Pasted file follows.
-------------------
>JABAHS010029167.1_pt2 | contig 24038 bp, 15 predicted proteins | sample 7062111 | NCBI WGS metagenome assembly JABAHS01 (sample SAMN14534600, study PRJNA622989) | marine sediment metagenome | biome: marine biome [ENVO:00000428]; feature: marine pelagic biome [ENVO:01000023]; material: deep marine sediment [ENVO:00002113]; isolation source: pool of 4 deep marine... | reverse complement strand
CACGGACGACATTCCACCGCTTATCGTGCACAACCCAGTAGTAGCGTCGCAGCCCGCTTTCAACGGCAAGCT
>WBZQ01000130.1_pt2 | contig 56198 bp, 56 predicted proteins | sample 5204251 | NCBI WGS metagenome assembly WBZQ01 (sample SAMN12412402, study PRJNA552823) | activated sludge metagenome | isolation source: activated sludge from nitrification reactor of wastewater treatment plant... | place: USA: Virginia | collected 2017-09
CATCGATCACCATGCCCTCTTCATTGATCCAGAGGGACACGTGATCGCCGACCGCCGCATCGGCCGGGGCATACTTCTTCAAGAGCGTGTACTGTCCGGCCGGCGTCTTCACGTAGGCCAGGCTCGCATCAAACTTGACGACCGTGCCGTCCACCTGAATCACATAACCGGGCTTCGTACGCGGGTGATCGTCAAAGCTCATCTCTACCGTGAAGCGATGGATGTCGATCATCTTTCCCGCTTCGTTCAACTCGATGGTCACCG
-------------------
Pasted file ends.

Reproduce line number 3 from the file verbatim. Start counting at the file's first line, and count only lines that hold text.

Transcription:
>WBZQ01000130.1_pt2 | contig 56198 bp, 56 predicted proteins | sample 5204251 | NCBI WGS metagenome assembly WBZQ01 (sample SAMN12412402, study PRJNA552823) | activated sludge metagenome | isolation source: activated sludge from nitrification reactor of wastewater treatment plant... | place: USA: Virginia | collected 2017-09